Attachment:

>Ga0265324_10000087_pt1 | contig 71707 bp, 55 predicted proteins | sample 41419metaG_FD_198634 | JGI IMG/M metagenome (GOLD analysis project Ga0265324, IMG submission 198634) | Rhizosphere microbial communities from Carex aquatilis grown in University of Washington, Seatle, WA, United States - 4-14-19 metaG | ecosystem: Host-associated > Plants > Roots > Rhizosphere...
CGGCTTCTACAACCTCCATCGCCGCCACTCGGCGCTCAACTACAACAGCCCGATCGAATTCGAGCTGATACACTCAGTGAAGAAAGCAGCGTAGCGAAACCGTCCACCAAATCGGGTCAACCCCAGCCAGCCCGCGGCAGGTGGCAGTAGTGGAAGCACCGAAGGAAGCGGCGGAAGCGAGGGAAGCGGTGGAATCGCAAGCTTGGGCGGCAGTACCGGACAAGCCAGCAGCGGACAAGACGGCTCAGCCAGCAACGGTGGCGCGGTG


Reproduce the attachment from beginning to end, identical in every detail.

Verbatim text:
>Ga0265324_10000087_pt1 | contig 71707 bp, 55 predicted proteins | sample 41419metaG_FD_198634 | JGI IMG/M metagenome (GOLD analysis project Ga0265324, IMG submission 198634) | Rhizosphere microbial communities from Carex aquatilis grown in University of Washington, Seatle, WA, United States - 4-14-19 metaG | ecosystem: Host-associated > Plants > Roots > Rhizosphere...
CGGCTTCTACAACCTCCATCGCCGCCACTCGGCGCTCAACTACAACAGCCCGATCGAATTCGAGCTGATACACTCAGTGAAGAAAGCAGCGTAGCGAAACCGTCCACCAAATCGGGTCAACCCCAGCCAGCCCGCGGCAGGTGGCAGTAGTGGAAGCACCGAAGGAAGCGGCGGAAGCGAGGGAAGCGGTGGAATCGCAAGCTTGGGCGGCAGTACCGGACAAGCCAGCAGCGGACAAGACGGCTCAGCCAGCAACGGTGGCGCGGTG